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Staff Publications

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    'Staff publications' is the digital repository of Wageningen University & Research

    'Staff publications' contains references to publications authored by Wageningen University staff from 1976 onward.

    Publications authored by the staff of the Research Institutes are available from 1995 onwards.

    Full text documents are added when available. The database is updated daily and currently holds about 240,000 items, of which 72,000 in open access.

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Record number 420966
Title An Agent-Based Information Management Approach to Smoothen the Pork Cycle in China
Author(s) Osinga, S.A.; Kramer, M.R.; Hofstede, G.J.; Beulens, A.J.M.
Source In: Emergent Results of Artificial Economics / Osinga, S.A., Hofstede, G.J., Verwaart, T., Heidelberg : Springer-Verlag (Lecture Notes in Economics and Mathematical Systems 652) - ISBN 9783642211072 - p. 27 - 38.
Department(s) Information Technology
Publication type Peer reviewed book chapter
Publication year 2011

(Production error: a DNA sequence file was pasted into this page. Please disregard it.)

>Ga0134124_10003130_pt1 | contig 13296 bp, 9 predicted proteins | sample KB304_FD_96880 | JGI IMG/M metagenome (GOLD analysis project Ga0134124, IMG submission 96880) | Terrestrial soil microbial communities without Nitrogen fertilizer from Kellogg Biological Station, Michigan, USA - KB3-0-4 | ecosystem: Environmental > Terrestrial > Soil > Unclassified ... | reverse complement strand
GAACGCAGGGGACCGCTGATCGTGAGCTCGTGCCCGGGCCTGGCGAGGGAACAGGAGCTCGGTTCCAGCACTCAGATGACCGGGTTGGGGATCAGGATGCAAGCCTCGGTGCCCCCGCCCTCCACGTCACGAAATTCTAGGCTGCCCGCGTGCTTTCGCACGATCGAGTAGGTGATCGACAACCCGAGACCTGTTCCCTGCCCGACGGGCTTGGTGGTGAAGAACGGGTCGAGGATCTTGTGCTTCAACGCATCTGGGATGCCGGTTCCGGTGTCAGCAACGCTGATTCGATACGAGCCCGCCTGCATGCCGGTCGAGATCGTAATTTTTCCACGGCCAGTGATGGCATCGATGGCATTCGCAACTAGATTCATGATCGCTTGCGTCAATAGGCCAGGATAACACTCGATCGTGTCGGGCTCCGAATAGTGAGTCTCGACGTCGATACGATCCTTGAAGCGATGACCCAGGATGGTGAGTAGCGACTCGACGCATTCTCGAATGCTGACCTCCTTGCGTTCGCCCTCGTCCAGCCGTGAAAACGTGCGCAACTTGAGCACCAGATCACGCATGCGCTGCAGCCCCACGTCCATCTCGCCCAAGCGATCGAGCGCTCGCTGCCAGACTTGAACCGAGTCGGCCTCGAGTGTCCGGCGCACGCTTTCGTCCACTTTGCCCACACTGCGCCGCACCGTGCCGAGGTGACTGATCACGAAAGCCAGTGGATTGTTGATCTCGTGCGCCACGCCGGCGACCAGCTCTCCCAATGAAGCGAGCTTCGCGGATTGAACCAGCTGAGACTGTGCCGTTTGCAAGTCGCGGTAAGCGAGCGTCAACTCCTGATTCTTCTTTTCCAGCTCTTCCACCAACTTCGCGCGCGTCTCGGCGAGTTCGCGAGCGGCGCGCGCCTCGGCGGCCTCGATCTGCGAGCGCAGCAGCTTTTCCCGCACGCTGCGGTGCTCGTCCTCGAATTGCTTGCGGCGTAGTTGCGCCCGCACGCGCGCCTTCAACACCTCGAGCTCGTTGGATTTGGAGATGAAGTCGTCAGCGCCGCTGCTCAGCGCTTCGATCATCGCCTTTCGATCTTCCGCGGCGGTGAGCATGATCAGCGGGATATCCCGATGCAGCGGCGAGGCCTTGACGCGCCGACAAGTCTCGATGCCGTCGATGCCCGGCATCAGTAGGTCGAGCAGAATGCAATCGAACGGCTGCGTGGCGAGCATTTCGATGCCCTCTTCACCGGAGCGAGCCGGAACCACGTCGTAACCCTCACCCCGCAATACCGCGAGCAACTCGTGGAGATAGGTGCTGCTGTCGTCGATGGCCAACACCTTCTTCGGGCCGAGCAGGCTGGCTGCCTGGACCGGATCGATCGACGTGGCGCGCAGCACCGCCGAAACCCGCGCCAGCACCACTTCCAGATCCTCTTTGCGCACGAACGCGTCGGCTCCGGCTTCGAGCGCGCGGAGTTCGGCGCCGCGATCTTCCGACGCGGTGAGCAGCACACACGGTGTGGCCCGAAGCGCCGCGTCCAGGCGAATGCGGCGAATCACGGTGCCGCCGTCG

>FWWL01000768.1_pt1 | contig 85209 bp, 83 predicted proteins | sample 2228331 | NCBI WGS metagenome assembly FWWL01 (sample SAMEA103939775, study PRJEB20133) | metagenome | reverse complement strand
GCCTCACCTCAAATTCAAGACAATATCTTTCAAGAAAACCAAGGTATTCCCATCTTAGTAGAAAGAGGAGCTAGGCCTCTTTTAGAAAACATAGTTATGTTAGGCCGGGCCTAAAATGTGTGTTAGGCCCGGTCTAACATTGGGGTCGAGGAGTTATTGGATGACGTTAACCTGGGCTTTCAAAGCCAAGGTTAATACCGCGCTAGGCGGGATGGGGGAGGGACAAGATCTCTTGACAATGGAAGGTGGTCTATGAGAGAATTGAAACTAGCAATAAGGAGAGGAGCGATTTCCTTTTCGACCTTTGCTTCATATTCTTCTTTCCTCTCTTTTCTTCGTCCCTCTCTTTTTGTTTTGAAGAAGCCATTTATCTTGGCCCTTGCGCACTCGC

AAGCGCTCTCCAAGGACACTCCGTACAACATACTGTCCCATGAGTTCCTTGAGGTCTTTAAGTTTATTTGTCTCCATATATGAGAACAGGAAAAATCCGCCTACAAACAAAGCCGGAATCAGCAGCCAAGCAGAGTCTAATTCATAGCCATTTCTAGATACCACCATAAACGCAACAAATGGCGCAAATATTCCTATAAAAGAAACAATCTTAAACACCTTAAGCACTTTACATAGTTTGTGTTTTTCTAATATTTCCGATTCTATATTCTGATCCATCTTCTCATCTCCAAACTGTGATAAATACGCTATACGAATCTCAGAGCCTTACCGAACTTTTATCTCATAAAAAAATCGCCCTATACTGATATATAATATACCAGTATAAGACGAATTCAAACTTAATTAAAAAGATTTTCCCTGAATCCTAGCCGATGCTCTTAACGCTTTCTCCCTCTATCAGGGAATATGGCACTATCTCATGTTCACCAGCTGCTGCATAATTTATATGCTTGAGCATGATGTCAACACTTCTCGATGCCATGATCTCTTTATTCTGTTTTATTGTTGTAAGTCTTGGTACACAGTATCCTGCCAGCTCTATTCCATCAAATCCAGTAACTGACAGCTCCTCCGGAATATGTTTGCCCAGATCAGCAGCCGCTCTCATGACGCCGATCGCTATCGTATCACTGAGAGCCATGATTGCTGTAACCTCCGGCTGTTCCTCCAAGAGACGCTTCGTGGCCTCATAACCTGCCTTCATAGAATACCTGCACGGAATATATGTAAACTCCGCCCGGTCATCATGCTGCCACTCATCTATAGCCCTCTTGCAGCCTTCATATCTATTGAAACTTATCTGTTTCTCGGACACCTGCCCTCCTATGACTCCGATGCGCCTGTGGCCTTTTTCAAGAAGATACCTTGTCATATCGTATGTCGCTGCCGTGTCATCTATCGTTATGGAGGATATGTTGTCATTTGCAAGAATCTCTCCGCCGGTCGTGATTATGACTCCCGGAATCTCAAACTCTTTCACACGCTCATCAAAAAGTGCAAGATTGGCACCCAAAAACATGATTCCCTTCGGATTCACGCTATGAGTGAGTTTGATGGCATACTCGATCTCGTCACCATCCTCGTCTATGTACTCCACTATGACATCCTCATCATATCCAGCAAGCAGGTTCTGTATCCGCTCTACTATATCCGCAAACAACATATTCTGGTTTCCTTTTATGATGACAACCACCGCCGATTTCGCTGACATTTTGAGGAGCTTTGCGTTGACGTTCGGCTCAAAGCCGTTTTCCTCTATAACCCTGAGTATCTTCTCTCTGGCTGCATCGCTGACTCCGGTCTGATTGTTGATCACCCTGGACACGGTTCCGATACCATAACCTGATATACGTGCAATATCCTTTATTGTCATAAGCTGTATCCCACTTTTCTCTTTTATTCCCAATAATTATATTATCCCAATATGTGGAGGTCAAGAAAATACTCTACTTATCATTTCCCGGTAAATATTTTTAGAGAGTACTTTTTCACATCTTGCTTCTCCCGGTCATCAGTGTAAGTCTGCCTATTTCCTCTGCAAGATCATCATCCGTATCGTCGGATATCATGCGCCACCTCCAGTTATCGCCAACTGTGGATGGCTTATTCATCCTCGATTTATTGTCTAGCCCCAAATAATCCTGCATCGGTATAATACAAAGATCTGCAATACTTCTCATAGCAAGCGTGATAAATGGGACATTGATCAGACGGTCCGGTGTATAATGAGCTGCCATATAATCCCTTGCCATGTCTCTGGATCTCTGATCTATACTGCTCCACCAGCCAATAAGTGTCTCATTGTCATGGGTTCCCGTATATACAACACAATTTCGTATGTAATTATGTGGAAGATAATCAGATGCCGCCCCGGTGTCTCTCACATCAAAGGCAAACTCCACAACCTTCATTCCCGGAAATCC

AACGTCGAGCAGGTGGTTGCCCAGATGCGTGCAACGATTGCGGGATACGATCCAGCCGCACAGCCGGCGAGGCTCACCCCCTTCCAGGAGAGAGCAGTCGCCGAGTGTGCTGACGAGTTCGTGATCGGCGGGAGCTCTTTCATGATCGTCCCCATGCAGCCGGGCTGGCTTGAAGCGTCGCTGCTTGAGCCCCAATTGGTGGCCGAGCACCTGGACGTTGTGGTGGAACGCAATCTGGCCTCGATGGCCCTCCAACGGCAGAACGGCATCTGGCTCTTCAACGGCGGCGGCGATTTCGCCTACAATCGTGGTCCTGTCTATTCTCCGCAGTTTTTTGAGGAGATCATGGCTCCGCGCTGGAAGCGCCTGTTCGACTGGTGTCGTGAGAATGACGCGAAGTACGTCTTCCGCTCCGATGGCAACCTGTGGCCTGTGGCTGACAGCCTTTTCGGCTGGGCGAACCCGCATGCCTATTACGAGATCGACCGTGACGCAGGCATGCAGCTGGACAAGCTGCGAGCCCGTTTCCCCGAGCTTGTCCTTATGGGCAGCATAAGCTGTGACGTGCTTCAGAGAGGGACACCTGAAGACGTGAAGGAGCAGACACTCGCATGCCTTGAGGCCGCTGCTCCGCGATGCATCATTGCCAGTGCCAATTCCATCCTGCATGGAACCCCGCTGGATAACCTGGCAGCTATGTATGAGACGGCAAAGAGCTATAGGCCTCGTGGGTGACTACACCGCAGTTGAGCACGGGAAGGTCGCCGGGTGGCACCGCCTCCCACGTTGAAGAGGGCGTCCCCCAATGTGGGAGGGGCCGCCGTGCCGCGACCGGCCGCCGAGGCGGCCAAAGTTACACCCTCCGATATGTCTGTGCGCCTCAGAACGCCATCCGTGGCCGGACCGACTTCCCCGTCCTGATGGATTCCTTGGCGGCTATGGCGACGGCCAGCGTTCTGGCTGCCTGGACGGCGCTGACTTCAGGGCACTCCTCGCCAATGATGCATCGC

Abstract The objective of our research is to study the relationship between (a) the spread of information at farmer level and (b) the emerging behaviour at sector level, applied to the case of the pork cycle in China, using an agent-based model. For this paper, we investigate the effect of farmers’ individual supply decisions on the overall supply pattern in the sector. We apply a basic agent-based supply- and demand model populated with pig farmers, where supply is based on price expectations that include a time lag. The farmers decide upon their future supply (at farm level) using the price expectations they are able to make based on the information at their disposal.We compare our agent-based model with the classical cobweb model, which exhibits periodical over- and under-supply. This periodicity is not desirable, as is illustrated by a realistic example from the pork sector in China. The Chinese government tries to smoothen the overall supply and demand pattern by acting as a speculator as soon as price imbalance at total system level exceeds a threshold value, hence intervening at system level. Our agent-based model displays similar periodicity is also possible at individual level. An emergent result from the comparison is that mapping of economic supply and demand functions to individual agents’ decisions is not straightforward. Our model is a fruitful basis for further research, which will include social interaction, imitation behaviour and a more sophisticated information diffusion process that reflects the rate at which a farmers population adopts information
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